From Crumbling Skyscrapers to Gluten-Free Fradulence: This Week's Curios

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Every day of the year, Curious.com CEO Justin Kitch writes a quirky fact, known as the Daily Curio, intended to tickle the brains of lifelong learners everywhere. This is a weekly digest.

Last week's Curios covered gluten-free fraudulence, a nearly crumbling Manhattan skyscraper, and the very first space-grown salad.

Curio #797 | Gluten-free fraud
Another fad diet is on the ropes. Gluten-free diets have been all the rage for the past few years. Supermarket shelves and restaurant menus are increasingly filled with gluten-free options. The Girl Scouts even recently introduced a gluten-free cookie. But now there's scientific evidence that a gluten-free diet will do little for your health and may even be detrimental... keep reading.

Curio #796 | Bomb proof baggage bag
I've only gotten more frustrated with airport security lines since we learned TSA failed to catch 95% of the weapons and explosives smuggled in by undercover Homeland Security agents. So here's a little good news from the Don't-be-scared-out-of-your-pants Department. Blast scientists have developed a way to keep planes safe from explosives in checked luggage--such as the one which downed Pan Am 103 over Lockerbie, Scotland in 1988. Called the Fly-Bag... keep reading.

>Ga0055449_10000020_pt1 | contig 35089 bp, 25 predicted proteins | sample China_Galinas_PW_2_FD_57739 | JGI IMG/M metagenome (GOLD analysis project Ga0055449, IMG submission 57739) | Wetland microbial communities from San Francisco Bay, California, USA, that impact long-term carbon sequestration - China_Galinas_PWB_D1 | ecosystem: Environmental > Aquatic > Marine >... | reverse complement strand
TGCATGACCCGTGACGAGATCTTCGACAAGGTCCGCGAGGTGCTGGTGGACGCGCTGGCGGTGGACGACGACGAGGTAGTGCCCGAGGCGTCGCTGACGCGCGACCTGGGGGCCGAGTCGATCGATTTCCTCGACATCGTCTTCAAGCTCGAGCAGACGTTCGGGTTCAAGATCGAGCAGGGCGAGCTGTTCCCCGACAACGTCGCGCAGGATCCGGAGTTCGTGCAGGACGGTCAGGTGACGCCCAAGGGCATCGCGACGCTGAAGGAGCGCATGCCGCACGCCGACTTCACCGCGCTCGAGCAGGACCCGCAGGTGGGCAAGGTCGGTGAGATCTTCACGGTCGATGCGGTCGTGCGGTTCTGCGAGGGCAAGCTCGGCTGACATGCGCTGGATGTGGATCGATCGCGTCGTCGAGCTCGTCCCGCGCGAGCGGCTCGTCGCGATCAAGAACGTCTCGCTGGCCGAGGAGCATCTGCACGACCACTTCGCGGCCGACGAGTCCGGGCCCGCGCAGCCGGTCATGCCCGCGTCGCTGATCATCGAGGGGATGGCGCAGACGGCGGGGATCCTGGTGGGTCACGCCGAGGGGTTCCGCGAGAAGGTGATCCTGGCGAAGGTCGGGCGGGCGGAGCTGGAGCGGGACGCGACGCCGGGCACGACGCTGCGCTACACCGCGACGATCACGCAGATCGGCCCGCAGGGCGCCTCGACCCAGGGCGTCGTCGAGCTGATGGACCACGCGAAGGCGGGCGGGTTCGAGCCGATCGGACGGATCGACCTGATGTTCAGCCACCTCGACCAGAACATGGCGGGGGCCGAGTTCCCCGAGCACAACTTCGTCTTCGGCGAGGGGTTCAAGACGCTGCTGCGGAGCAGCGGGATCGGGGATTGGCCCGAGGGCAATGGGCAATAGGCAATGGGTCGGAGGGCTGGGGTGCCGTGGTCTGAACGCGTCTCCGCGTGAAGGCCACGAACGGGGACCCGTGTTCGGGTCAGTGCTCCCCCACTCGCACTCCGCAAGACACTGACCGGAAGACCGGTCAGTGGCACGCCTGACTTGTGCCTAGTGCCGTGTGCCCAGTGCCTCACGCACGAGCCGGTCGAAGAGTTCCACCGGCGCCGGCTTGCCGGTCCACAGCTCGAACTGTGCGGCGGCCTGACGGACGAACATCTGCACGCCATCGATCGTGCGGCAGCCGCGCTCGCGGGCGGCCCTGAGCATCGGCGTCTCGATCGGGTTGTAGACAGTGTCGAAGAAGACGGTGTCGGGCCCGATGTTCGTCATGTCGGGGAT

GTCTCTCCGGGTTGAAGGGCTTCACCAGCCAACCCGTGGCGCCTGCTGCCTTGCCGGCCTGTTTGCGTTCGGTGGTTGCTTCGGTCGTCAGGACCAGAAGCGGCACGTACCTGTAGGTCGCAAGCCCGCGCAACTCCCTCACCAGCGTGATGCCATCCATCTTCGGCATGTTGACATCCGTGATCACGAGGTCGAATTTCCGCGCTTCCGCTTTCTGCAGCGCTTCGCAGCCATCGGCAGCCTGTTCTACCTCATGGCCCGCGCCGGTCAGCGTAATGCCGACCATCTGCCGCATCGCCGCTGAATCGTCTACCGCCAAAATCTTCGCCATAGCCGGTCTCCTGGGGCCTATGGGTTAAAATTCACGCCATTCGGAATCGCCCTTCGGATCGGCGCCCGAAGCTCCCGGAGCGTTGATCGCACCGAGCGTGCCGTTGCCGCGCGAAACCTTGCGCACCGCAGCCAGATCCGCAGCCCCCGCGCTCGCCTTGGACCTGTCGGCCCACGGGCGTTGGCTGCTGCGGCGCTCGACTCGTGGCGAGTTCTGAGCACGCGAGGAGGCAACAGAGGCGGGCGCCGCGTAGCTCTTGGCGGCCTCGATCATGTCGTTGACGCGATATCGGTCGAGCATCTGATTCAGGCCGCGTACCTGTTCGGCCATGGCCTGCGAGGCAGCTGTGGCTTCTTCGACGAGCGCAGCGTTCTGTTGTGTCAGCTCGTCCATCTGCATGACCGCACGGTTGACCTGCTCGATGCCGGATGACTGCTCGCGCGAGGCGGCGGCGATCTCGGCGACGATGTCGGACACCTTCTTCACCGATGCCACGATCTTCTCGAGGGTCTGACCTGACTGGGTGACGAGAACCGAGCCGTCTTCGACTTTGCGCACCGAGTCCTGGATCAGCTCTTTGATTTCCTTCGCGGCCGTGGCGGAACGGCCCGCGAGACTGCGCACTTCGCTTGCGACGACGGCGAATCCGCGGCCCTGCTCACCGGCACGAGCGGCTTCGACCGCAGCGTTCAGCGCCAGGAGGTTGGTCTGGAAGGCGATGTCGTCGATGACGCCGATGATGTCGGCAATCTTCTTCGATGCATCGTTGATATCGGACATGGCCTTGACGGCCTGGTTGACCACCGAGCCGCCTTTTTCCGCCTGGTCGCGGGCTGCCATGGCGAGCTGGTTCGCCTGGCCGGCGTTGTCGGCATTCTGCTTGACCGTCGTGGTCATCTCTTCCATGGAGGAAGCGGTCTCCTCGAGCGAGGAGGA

Curio #795 | Artificial tone
Soon Siri will be able to tell you to watch your tone. We've all written those emails or text messages that don't have the intended effect. That's where the Tone Analyzer comes in. The technology uses linguistic analysis to determine whether the note you are about to send is in the tone you intend. The technology is based on the Watson artificial intelligence project at IBM. That's the same IBM Watson technology that beat world champion Gary Kasparov in chess in 1997, and beat the world's best... keep reading.

Curio #794 | A giant leaf for mankind
After 15 months of tests, astronauts finally got to taste the very first space salad. Last month three NASA astronauts on the International Space Station grew and then ate a variety of red romaine lettuce named Outredgeous. The verdict was that it tasted "fresh," "awesome," and "kind of like arugula." Of course, they were comparing it to the freeze-dried food they usually eat. This is a critical development as it means astronauts could potentially... keep reading.

Curio #793 | The Gruen Effect
Ever felt that navigating a retail store or a shopping mall is like a maze? Then you've experienced the Gruen Effect. Those confusing layouts slow shoppers down and increase purchases. It's named, unfairly, after Victor Gruen, who created the first shopping mall. During his travels he noticed Americans spent huge amounts of time driving from store to store. So he conceived of a "third place" (after work and home) where people could... keep reading.

Curio #792 | Error handling
Here's a story that proves an important life lesson. It isn't whether you make mistakes, but how you handle making them that matters. When the Citigroup Center was built in 1977, it was the 7th tallest building in the world. And also one of the oddest looking. Designed by engineer William LeMessurier, it doesn't look very sturdy, and when the building was first constructed it wasn't. The problem was first... keep reading.

Curio #791 | Bottled water's actual cost
I don't get it. Consumers spend $100 billion annually on bottled water in countries blessed with clean tap water. Here in California tap water costs $.001 per gallon, making it 560 times less expensive than the bottled variety. Yet last year Americans consumed on average 34 gallons of bottled water. That's 11 gallons higher than in... keep reading.

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